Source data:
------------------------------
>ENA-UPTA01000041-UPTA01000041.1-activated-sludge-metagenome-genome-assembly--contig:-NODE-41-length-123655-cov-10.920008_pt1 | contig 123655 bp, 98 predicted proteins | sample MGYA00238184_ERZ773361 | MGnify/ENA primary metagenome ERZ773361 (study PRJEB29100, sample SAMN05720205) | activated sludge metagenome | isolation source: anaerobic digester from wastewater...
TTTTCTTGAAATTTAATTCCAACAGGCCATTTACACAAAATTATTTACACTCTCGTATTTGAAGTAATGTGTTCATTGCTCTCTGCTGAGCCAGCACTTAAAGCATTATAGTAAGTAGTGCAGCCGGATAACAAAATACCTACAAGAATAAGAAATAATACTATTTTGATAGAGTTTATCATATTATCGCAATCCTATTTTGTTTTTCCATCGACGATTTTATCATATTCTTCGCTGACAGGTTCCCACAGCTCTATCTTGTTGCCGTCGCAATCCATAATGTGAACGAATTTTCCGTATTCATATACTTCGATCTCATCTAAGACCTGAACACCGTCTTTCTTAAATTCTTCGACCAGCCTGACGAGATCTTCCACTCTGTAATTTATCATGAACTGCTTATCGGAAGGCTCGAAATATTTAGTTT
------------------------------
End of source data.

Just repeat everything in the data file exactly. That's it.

>ENA-UPTA01000041-UPTA01000041.1-activated-sludge-metagenome-genome-assembly--contig:-NODE-41-length-123655-cov-10.920008_pt1 | contig 123655 bp, 98 predicted proteins | sample MGYA00238184_ERZ773361 | MGnify/ENA primary metagenome ERZ773361 (study PRJEB29100, sample SAMN05720205) | activated sludge metagenome | isolation source: anaerobic digester from wastewater...
TTTTCTTGAAATTTAATTCCAACAGGCCATTTACACAAAATTATTTACACTCTCGTATTTGAAGTAATGTGTTCATTGCTCTCTGCTGAGCCAGCACTTAAAGCATTATAGTAAGTAGTGCAGCCGGATAACAAAATACCTACAAGAATAAGAAATAATACTATTTTGATAGAGTTTATCATATTATCGCAATCCTATTTTGTTTTTCCATCGACGATTTTATCATATTCTTCGCTGACAGGTTCCCACAGCTCTATCTTGTTGCCGTCGCAATCCATAATGTGAACGAATTTTCCGTATTCATATACTTCGATCTCATCTAAGACCTGAACACCGTCTTTCTTAAATTCTTCGACCAGCCTGACGAGATCTTCCACTCTGTAATTTATCATGAACTGCTTATCGGAAGGCTCGAAATATTTAGTTT